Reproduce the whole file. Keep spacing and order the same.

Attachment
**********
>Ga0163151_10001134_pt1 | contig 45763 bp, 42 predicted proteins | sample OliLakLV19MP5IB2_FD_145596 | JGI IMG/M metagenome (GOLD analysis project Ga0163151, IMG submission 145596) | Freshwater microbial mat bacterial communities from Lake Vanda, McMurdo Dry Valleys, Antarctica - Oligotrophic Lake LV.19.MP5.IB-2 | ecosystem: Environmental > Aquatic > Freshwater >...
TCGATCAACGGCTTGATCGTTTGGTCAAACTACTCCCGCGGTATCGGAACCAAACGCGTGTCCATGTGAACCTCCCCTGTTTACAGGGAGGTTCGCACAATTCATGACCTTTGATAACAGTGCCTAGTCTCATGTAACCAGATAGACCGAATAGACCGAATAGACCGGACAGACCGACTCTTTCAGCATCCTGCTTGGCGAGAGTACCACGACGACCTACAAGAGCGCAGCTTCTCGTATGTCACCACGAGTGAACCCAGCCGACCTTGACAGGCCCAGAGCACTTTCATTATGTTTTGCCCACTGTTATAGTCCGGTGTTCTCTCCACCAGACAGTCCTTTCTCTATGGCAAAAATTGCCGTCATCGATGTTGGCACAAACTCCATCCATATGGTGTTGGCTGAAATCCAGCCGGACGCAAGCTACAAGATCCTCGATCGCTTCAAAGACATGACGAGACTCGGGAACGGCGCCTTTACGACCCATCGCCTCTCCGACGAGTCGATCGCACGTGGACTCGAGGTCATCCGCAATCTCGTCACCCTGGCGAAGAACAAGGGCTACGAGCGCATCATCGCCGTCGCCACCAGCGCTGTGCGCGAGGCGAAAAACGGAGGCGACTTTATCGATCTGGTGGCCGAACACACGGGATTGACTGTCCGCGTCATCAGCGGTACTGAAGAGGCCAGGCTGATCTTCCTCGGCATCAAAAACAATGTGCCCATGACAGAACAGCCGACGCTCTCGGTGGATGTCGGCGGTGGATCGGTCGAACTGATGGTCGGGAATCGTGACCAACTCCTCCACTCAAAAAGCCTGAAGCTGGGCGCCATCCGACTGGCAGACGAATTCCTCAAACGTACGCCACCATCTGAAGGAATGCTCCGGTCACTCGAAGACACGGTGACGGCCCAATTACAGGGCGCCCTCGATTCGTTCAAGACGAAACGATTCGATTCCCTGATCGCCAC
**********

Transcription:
>Ga0163151_10001134_pt1 | contig 45763 bp, 42 predicted proteins | sample OliLakLV19MP5IB2_FD_145596 | JGI IMG/M metagenome (GOLD analysis project Ga0163151, IMG submission 145596) | Freshwater microbial mat bacterial communities from Lake Vanda, McMurdo Dry Valleys, Antarctica - Oligotrophic Lake LV.19.MP5.IB-2 | ecosystem: Environmental > Aquatic > Freshwater >...
TCGATCAACGGCTTGATCGTTTGGTCAAACTACTCCCGCGGTATCGGAACCAAACGCGTGTCCATGTGAACCTCCCCTGTTTACAGGGAGGTTCGCACAATTCATGACCTTTGATAACAGTGCCTAGTCTCATGTAACCAGATAGACCGAATAGACCGAATAGACCGGACAGACCGACTCTTTCAGCATCCTGCTTGGCGAGAGTACCACGACGACCTACAAGAGCGCAGCTTCTCGTATGTCACCACGAGTGAACCCAGCCGACCTTGACAGGCCCAGAGCACTTTCATTATGTTTTGCCCACTGTTATAGTCCGGTGTTCTCTCCACCAGACAGTCCTTTCTCTATGGCAAAAATTGCCGTCATCGATGTTGGCACAAACTCCATCCATATGGTGTTGGCTGAAATCCAGCCGGACGCAAGCTACAAGATCCTCGATCGCTTCAAAGACATGACGAGACTCGGGAACGGCGCCTTTACGACCCATCGCCTCTCCGACGAGTCGATCGCACGTGGACTCGAGGTCATCCGCAATCTCGTCACCCTGGCGAAGAACAAGGGCTACGAGCGCATCATCGCCGTCGCCACCAGCGCTGTGCGCGAGGCGAAAAACGGAGGCGACTTTATCGATCTGGTGGCCGAACACACGGGATTGACTGTCCGCGTCATCAGCGGTACTGAAGAGGCCAGGCTGATCTTCCTCGGCATCAAAAACAATGTGCCCATGACAGAACAGCCGACGCTCTCGGTGGATGTCGGCGGTGGATCGGTCGAACTGATGGTCGGGAATCGTGACCAACTCCTCCACTCAAAAAGCCTGAAGCTGGGCGCCATCCGACTGGCAGACGAATTCCTCAAACGTACGCCACCATCTGAAGGAATGCTCCGGTCACTCGAAGACACGGTGACGGCCCAATTACAGGGCGCCCTCGATTCGTTCAAGACGAAACGATTCGATTCCCTGATCGCCAC